On a side note, I just added in my brand new hydor koralia 1... wow these little pumps can really move some water. My little co2 bubbles are all over the tank:D

    Cheers,
    Blue
     
  10. Tug

    Tug Lifetime Charter Member
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    Feed me

    Just a few observations, volume does seam to provide more bang for the buck (at least thats what she said). It does not seam to address the question of longevity (what I said). As biollante points out, keeping up with their appetite is key.

    I found this quote to be helpful and if you follow the link it has a good explanation of what to feed yeast other then just sugar -
    More information on DIY CO2 can be found at Nyberg Yeast Ppt Presentation

    On a side note, a bubble counter is mostly useful at keeping yeast from traveling into the tank IMO/IME, but it gives a ruff measurement we can talk about. The real question is how to get CO2 to the plants. The koralia is a great addition. Keep us up on how long the last batch of yeast lasts.
     
    #10 Tug, Nov 13, 2009
    Last edited by a moderator: Jan 30, 2010
  11. blue_martian

    blue_martian Prolific Poster

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    that's a pretty interesting little power point there. The recipe sounds interesting, but it sounds like you've used it and you're not seeing any more longevity than just a sugar mix?
     
  12. Tug

    Tug Lifetime Charter Member
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    This is my first go around with this recipe. It's also my first time using a DIY Bio reactor. Until now I was duped into the small reactors from the lfs that show how much sugar to add to the bottle. At least now I know why they're not often recommended. There expensive and worst of all they require little thought. I guess that's also why they're popular. Even the guy who sold me mine made a funny face as he suggested it. Sort of like, here find out for yourself.
    Yes and no, but that's why I'm interested in how long your batch will last. Nyberg's ratio of sugar to water does not work as well for me. Fermentation slowed after the first week. I found a longer lasting fermentation with one sugar for every three water. Her idea of continuos fermentation does improve the start up time, but still needs some fresh yeast, just less of it. On a side note, I have started to play around with a yeast nutrient called Fermaid K to see what it does for longevity and output.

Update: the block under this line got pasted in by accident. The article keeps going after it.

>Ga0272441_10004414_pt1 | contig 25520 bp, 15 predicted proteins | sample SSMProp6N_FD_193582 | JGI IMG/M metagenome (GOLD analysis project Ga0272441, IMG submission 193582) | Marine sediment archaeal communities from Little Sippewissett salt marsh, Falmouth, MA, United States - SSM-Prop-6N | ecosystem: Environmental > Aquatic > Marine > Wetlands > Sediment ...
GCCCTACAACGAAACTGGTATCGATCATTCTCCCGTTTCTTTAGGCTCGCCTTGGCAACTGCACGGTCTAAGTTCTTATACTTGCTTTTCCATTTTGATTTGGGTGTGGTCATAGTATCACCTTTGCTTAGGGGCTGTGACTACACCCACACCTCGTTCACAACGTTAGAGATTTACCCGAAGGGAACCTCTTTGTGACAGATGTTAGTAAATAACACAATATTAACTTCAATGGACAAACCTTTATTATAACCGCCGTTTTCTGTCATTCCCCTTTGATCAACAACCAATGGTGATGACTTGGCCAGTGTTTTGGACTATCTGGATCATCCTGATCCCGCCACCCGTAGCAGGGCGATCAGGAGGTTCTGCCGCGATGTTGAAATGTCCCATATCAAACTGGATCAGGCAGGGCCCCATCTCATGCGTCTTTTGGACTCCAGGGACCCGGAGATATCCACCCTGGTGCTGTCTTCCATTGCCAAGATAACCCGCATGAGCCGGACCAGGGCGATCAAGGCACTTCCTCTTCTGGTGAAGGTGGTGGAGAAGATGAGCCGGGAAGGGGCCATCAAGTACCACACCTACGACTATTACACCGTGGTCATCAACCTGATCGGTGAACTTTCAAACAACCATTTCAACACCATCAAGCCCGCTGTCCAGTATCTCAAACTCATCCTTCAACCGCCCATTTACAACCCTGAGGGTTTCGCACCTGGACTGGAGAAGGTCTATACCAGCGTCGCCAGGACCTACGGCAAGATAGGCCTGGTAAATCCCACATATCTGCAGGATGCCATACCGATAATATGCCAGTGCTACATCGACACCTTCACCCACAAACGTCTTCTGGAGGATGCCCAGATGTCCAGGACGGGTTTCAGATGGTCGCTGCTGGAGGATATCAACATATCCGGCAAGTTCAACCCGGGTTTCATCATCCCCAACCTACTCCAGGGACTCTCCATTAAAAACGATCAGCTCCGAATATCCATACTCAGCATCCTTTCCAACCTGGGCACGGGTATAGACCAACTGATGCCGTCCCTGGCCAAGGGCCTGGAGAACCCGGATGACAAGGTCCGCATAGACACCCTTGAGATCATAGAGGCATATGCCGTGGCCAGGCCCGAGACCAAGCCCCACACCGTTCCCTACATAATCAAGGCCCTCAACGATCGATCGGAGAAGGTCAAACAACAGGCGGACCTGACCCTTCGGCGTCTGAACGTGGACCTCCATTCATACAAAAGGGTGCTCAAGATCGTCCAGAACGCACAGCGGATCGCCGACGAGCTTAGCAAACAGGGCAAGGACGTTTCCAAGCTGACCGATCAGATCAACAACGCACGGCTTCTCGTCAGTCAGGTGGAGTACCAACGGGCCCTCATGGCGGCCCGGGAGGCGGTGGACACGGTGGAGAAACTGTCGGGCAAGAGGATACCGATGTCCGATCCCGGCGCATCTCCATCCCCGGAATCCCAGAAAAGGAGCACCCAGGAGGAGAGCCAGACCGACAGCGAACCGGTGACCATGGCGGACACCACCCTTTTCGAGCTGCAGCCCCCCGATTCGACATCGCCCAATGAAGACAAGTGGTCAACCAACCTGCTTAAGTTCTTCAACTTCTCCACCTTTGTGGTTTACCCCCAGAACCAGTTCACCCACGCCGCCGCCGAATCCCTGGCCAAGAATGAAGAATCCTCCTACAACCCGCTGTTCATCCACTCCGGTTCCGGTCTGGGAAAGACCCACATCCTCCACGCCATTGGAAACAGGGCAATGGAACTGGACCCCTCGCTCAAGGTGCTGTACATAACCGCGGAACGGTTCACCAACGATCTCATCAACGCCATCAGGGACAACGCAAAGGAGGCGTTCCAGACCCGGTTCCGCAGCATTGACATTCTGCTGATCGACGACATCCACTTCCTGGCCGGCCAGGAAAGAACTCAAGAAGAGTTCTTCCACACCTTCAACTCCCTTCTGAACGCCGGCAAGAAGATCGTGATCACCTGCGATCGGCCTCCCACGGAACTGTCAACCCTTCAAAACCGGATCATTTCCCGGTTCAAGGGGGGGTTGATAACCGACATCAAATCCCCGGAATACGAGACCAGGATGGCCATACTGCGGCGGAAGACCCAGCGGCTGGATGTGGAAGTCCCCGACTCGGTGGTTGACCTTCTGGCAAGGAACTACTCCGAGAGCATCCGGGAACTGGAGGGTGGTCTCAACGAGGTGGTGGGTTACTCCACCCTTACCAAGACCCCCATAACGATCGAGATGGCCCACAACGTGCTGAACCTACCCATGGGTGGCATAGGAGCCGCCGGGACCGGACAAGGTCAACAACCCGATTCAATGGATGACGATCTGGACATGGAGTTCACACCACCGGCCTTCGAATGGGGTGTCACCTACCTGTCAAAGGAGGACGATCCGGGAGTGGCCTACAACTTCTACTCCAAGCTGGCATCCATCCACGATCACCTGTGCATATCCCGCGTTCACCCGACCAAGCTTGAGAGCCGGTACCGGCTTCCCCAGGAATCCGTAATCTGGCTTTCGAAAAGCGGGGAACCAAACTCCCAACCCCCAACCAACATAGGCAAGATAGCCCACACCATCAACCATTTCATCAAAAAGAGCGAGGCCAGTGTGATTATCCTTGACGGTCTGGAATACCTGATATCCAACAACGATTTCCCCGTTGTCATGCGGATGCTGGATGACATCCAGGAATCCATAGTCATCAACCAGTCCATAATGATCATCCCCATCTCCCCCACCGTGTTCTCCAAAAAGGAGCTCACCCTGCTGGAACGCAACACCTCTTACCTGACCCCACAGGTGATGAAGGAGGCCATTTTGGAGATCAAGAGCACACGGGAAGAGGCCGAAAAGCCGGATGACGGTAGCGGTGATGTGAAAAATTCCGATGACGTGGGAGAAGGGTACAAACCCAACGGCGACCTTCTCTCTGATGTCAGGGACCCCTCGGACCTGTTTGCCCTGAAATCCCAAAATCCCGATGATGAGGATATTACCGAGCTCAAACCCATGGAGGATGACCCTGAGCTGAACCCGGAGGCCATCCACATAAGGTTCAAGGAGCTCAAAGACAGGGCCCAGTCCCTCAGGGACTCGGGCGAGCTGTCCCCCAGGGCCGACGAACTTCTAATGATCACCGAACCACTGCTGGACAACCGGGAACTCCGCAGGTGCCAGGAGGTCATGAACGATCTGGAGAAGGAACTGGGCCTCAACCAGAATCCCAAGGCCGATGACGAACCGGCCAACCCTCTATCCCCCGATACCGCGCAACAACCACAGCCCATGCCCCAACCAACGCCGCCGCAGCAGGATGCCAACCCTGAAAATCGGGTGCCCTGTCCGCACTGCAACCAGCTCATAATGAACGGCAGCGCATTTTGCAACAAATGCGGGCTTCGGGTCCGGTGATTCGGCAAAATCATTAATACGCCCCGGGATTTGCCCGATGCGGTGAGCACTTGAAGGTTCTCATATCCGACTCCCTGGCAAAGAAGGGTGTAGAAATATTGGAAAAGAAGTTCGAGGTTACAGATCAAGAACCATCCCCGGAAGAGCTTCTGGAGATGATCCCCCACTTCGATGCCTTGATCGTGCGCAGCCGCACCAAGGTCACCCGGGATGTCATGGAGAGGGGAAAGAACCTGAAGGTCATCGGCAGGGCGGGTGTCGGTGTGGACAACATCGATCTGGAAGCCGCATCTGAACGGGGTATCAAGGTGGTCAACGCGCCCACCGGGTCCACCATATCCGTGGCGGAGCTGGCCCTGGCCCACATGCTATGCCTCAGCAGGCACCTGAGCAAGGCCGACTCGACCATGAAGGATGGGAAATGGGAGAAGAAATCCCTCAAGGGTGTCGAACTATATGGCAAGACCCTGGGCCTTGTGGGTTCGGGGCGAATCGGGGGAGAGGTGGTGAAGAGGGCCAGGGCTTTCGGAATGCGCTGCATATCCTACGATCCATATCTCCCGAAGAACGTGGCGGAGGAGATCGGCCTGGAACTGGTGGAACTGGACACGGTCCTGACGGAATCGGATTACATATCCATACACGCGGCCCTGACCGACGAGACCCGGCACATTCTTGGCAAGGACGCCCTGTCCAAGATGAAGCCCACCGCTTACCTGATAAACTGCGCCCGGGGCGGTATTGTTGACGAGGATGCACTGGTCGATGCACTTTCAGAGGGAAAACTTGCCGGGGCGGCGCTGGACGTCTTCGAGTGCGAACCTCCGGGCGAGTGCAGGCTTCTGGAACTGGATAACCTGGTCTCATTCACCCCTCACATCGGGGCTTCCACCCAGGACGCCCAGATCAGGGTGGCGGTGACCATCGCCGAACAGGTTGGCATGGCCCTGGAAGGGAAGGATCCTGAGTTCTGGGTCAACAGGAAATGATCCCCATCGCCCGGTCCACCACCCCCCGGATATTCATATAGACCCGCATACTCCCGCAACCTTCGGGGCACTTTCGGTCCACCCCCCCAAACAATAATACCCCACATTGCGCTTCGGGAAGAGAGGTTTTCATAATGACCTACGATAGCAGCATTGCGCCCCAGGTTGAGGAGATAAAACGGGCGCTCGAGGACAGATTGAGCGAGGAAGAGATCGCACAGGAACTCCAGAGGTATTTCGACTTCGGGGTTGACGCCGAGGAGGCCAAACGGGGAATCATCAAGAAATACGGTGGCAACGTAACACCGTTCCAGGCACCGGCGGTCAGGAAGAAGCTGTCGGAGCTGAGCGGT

#12 Tug, Nov 14, 2009
    Last edited by a moderator: Jan 28, 2010
  13. Tug

    Tug Lifetime Charter Member
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    Yeastie Beasties

    Well I went to a winery today and had a chance to speak with Jason, the wine maker (does not keep fish). His first comment, maybe I should get pressurized CO2. :rolleyes: I thought that was telling. Yeast, it would seam are a lot of work. The rest was explained to me as the haze brought on by several glasses of wine set in and goes something like this; yeast do not use nitrate, but do use ammonium. My simple brain thought that one was as good as the other. Not true. Ammonium good. Nitrate not. One other slight misunderstanding is that it's not protein but amino acids that are often used to feed yeast.

    Tara Nyberg's recipe never mentions the type of yeast, but her yeast stops growing at 10% ethanol. Wine yeast can live in ruffly 25% which would allow for more sugar in a recipe using wine yeast.
     
  14. Biollante

    Biollante Lifetime Charter Member
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    A General Nut Case


    Hi Tug, Blue, All,

    As a general nut case lover of do-it-yourself almost anything, I grow a good percentage of my own food, make soap, wine, beer, bread and on and on, I encourage diy CO2, aquarium building, substrate making and so on, but there is a reality, a trade-off, what is your time worth and are you just fooling yourself on the savings. :)

    I fully accept that my diy CO2 tanks are not really all that cheap over time. I use plain old baker’s dry yeast.

    For not very much more than I spend, my bigger-nut-case-than-I-neighbor uses some high-end yeast, or really yeast combinations for his diy CO2 setups. I also know that he uses some (a very small amount) amino acid stuff, he gets at a health food store.

    I tend to go with the (cheap) protein powder mix I get at WalMart on the theory that well, proteins are made of amino acids and if I paid any more for the stuff, I would not be able to afford to live here.

    For the record, I also toss in a glop of Grandma’s Molasses.

    I have heard of folks adding a couple of drops of three or five percent ammonia (no additives), I have never done that or as far as I know, seen that done, just heard tell. :rolleyes:

    Biollante